Hi !  I am Ashma Dahal, and I have always been a nerdy girl who does not communicate much. Silent, studious, shy – these three words best describe my personality. 

I was always confined within the closed walls of monotonous study pattern, away from homeland, enchained in hours of studies. So, I never got a platform or chance to get out of my shell, face a crowd and speak. 

But in early 2019, a turning point arrived. A turning point that was to introduce a new Ashma, or as I would like to say Ashma 2.0. 

I saw one of my friends had shared about a “Speech Contest” taking place at Himalaya Toastmasters Club. It was a Thursday and my office was over by 5:30 P.M. whereas Himalaya had the program from 6 P.M. So, I took a chance and went there.  I enjoyed the session a lot that evening and took back lots of learning from each of the speeches I heard. 

After witnessing this contest, I went to the next meeting where I thought of participating the table topics session. As reluctant as I was to speak, unknowingly I raised my hands on the third topic. As I was walking all the way to the stage, several thoughts bombarded my head. I was as cold as a refrigerated chicken when I shook hands with Table Topics Master. But once I spoke, I felt so relieved and thought – “I did it. I spoke!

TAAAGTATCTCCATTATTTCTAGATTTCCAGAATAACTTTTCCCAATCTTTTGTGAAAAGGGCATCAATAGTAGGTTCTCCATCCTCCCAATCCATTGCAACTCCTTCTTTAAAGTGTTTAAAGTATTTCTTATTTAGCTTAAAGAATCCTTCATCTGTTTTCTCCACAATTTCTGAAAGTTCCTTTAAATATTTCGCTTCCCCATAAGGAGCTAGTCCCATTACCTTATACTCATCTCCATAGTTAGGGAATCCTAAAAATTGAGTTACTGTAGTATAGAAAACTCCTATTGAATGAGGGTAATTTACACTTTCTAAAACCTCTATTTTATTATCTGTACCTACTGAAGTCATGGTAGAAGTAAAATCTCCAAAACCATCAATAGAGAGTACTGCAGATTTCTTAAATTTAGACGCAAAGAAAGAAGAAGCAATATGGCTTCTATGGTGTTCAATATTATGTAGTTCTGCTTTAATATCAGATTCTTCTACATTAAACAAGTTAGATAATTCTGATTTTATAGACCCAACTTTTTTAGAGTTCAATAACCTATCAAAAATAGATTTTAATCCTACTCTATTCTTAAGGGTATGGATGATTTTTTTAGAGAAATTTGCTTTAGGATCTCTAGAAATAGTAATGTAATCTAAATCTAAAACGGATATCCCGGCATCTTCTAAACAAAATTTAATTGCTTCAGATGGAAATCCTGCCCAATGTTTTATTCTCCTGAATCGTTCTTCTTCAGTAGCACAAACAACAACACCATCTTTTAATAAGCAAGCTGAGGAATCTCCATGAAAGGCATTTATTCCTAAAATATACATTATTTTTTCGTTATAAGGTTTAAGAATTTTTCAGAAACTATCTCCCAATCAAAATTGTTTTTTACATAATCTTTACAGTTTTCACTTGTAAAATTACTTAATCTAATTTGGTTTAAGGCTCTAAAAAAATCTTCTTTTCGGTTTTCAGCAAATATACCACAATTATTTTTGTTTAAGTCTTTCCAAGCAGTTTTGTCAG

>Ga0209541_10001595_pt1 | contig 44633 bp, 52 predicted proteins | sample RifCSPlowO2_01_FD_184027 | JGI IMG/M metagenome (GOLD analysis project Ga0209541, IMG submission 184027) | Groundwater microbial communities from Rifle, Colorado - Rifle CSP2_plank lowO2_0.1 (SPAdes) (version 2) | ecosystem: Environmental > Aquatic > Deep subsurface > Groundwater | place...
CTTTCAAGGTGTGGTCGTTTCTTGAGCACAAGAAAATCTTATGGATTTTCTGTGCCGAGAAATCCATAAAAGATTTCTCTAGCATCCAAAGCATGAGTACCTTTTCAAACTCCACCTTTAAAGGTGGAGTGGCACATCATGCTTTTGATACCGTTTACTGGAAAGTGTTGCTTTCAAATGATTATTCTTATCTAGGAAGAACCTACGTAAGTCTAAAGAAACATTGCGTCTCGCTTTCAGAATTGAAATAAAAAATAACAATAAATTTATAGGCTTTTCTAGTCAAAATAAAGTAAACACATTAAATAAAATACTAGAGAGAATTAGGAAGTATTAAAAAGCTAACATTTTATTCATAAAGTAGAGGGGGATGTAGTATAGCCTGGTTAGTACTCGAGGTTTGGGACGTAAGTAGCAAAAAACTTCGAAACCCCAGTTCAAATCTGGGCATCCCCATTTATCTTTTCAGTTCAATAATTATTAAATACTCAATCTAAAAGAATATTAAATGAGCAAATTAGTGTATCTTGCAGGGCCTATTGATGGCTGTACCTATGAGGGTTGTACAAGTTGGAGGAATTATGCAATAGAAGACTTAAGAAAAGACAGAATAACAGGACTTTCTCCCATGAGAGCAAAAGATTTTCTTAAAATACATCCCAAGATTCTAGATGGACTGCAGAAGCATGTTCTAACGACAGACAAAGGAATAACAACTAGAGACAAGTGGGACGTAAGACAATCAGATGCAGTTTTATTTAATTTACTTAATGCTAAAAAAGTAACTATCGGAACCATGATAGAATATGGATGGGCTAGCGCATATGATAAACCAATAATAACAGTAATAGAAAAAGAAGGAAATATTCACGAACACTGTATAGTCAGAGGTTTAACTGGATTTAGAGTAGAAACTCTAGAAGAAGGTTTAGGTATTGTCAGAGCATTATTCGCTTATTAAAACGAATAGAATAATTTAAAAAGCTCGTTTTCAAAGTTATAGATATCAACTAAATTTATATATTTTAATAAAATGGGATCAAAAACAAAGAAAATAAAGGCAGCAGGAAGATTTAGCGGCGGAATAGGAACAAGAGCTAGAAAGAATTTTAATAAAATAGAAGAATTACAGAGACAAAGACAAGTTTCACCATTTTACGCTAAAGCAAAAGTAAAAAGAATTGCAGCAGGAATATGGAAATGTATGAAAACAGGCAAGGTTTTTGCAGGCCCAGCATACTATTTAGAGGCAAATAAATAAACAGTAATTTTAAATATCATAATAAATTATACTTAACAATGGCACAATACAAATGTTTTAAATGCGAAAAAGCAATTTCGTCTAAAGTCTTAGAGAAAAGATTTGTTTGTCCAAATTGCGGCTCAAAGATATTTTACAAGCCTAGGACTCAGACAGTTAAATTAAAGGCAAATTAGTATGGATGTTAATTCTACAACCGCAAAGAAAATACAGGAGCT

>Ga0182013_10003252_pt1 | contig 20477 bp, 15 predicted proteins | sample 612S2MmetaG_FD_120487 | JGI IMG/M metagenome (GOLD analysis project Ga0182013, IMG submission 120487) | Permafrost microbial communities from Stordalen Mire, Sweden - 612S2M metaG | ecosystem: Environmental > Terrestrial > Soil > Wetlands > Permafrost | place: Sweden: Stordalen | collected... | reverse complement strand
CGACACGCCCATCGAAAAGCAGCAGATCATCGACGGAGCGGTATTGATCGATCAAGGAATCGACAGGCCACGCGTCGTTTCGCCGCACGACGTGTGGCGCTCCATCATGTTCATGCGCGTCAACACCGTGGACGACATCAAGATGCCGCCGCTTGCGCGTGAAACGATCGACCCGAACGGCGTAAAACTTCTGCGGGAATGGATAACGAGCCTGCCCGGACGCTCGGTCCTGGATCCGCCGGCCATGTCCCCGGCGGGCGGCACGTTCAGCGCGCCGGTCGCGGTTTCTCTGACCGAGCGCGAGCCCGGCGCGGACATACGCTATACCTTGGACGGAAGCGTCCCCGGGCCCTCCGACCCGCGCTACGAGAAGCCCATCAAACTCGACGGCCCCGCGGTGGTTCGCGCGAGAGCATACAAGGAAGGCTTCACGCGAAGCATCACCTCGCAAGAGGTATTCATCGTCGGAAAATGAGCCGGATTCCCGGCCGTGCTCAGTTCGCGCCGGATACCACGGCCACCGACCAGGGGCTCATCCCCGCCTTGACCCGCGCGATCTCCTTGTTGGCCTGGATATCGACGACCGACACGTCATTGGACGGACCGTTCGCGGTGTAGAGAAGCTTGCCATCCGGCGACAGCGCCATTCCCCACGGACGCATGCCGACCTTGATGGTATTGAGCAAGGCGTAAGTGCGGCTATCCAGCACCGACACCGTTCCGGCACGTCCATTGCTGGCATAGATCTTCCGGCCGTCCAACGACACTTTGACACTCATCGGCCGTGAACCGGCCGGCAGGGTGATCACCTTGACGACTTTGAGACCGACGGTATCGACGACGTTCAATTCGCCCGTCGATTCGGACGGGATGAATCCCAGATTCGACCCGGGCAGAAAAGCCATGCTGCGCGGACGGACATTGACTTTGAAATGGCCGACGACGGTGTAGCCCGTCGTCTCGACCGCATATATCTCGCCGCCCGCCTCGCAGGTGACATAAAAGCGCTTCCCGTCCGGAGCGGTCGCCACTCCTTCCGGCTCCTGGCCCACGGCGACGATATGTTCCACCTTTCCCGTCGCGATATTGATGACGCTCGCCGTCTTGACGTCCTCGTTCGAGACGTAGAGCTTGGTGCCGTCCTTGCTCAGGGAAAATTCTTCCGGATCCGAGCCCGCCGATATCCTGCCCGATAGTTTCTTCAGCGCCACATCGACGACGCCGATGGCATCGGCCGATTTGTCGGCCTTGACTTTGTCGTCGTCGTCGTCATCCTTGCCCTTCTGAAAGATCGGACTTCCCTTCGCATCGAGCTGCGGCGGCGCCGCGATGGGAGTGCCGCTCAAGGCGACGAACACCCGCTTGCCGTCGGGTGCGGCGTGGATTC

Then soon after that day, I joined Himalaya Toastmasters. During the initial months I hardly took any roles and just focused on Table Topics. It was only after my Icebreaker speech that  I began taking up other roles. But I have to say, I faced the true challenge when I took the role of TMoE. It was only when I took the role, I understood, there is no better way to develop your leadership and public speaking skills than by taking the role of a host who is responsible for every minute detail of the meeting while making sure the vibrancy of the meeting is maintained throughout.  

Since that maiden role of TMoE, I have taken many roles and delivered many speeches. And with each role taken, each speech delivered, I have become closer to the realization that Toastmasters is like a school where you work hard, are mentored by seniors, evaluated by coordinators, and refined directly or indirectly. 

After these many months at Toastmasters, by taking mentorship, being evaluated, and learning by doing, I am learning the nuances of becoming a better communicator and leader bit by bit. 

I am being a better Ashma with each meeting, and I hope I would be an even better version of Toastmaster Ashma Dahal in the days to come.

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